Tag Archives: DataFrames

Cheat Sheets: Pandas, the Python Data Analysis Library

Download all 8 Pandas Cheat Sheets

Pandas (the Python Data Analysis library) provides a powerful and comprehensive toolset for working with data. Fundamentally, Pandas provides a data structure, the DataFrame, that closely matches real world data, such as experimental results, SQL tables, and Excel spreadsheets, that no other mainstream Python package provides. In addition to that, it includes tools for reading and writing diverse files, data cleaning and reshaping, analysis and modeling, and visualization. Using Pandas effectively can give you super powers, regardless of whether you’re working in data science, finance, neuroscience, economics, advertising, web analytics, statistics, social science, or engineering. Continue reading

Using the Canopy Data Import Tool to Speed Cleaning and Transformation of Data & New Release Features

Enthought Canopy Data Import Tool

Download Canopy to try the Data Import Tool

In November 2016, we released Version 1.0.6 of the Data Import Tool (DIT), an addition to the Canopy data analysis environment. With the Data Import Tool, you can quickly import structured data files as Pandas DataFrames, clean and manipulate the data using a graphical interface, and create reusable Python scripts to speed future data wrangling.

For example, the Data Import Tool lets you delete rows and columns containing Null values or replace the Null values in the DataFrame with a specific value. It also allows you to create new columns from existing ones. All operations are logged and are reversible in the Data Import Tool so you can experiment with various workflows with safeguards against errors or forgetting steps.


What’s New in the Data Import Tool November 2016 Release

Pandas 0.19 support, re-usable templates for data munging, and more.

Over the last couple of releases, we added a number of new features and enhanced a number of existing ones. A few notable changes are:

  1. The Data Import Tool now supports the recently released Pandas version 0.19.0. With this update, the Tool now supports Pandas versions 0.16 through 0.19.
  2. The Data Import Tool now allows you to delete empty columns in the DataFrame, similar to existing option to delete empty rows.
  3. Tdelete-empty-columnshe Data Import Tool allows you to choose how to delete rows or columns containing Null values: “Any” or “All” methods are available.
  4. autosaved_scripts

    The Data Import Tool automatically generates a corresponding Python script for data manipulations performed in the GUI and saves it in your home directory re-use in future data wrangling.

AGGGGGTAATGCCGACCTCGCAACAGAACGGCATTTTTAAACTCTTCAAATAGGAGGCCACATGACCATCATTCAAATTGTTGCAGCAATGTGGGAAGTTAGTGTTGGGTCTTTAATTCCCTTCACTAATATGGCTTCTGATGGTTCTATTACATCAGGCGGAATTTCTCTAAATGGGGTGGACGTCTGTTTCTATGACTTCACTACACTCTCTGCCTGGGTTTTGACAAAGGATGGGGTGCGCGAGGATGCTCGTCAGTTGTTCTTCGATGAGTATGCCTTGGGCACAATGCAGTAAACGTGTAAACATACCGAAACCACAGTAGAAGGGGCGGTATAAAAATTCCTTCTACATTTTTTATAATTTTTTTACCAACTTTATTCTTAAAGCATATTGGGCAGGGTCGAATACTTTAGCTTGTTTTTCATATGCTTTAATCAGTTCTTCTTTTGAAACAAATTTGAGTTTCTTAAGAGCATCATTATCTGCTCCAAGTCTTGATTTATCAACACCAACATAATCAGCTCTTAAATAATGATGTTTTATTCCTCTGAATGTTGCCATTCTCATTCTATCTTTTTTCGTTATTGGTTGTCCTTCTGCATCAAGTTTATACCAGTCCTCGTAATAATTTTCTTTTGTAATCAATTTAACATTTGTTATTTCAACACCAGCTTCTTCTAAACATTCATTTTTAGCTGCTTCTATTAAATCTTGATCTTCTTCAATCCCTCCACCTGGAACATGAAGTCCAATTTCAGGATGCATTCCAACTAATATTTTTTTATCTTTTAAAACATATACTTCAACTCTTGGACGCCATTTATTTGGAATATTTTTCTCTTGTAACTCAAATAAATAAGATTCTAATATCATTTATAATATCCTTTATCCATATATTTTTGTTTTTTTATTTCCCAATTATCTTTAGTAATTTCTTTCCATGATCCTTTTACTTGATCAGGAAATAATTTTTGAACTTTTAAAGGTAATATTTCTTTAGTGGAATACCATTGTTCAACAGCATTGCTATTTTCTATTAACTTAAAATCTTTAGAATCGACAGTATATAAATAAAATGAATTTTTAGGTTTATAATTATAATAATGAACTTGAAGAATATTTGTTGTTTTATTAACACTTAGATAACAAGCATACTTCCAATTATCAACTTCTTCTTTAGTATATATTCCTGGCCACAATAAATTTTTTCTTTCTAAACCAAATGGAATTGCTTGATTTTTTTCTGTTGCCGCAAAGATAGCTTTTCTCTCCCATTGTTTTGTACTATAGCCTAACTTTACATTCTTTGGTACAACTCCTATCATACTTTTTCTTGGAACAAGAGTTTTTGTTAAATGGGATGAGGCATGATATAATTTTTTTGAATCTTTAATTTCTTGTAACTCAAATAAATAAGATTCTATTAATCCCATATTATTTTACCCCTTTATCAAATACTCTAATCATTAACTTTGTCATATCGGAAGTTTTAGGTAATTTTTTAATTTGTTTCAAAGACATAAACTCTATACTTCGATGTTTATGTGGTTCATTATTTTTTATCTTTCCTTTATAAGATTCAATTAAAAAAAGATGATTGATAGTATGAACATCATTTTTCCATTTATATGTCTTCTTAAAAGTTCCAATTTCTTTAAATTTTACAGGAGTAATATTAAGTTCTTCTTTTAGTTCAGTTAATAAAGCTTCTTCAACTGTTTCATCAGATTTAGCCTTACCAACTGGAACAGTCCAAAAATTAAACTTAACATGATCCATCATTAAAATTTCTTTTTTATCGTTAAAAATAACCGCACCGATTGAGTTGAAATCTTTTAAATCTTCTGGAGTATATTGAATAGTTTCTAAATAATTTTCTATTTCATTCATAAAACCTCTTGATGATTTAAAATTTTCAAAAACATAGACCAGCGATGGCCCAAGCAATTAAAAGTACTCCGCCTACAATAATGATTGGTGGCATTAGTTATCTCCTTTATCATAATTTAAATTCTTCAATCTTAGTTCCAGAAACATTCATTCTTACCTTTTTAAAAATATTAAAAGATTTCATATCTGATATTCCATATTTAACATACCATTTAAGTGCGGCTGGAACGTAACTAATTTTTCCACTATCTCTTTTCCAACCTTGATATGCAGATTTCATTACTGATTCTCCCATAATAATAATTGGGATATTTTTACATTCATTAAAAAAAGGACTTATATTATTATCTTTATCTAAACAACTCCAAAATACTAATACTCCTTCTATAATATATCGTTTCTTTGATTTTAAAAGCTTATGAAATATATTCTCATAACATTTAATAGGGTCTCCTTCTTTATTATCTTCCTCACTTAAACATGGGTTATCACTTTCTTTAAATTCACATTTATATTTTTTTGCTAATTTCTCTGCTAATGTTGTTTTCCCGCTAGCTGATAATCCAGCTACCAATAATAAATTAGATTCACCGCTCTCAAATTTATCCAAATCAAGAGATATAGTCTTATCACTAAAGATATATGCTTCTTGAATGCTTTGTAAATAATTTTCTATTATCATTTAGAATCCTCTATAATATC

Every time you successfully import a DataFrame, the Data Import Tool automatically saves a generated Python script in your home directory. This way, you can easily review and reproduce your earlier work.

  5. The Data Import Tool generates a Template with every successful import. A Template is a file that contains all of the commands or actions you performed on the DataFrame and a unique Template file is generated for every unique data file. With this feature, when you load a data file, if a Template file exists corresponding to the data file, the Data Import Tool will automatically perform the operations you performed the last time. This way, you can save progress on a data file and resume your work.

Along with the feature additions discussed above, based on continued user feedback, we implemented a number of UI/UX improvements and bug fixes in this release. For a complete list of changes introduced in Version 1.0.6 of the Data Import Tool, please refer to the Release Notes page in the Tool’s documentation.

 

 


Example Use Case: Using the Data Import Tool to Speed Data Cleaning and Transformation

Now let’s take a look at how the Data Import Tool can be used to speed up the process of cleaning up and transforming data sets. As an example data set, let’s take a look at the Employee Compensation data from the city of San Francisco.

Step 1: Load data into the Data Import Tool

import-data-canopy-menuFirst we’ll download the data as a .csv file from the San Francisco Government data website, then open it from File -> Import Data -> From File… menu item in the Canopy Editor (see screenshot at right).

After loading the file, you should see the DataFrame below in the Data Import Tool:
data-frame-view
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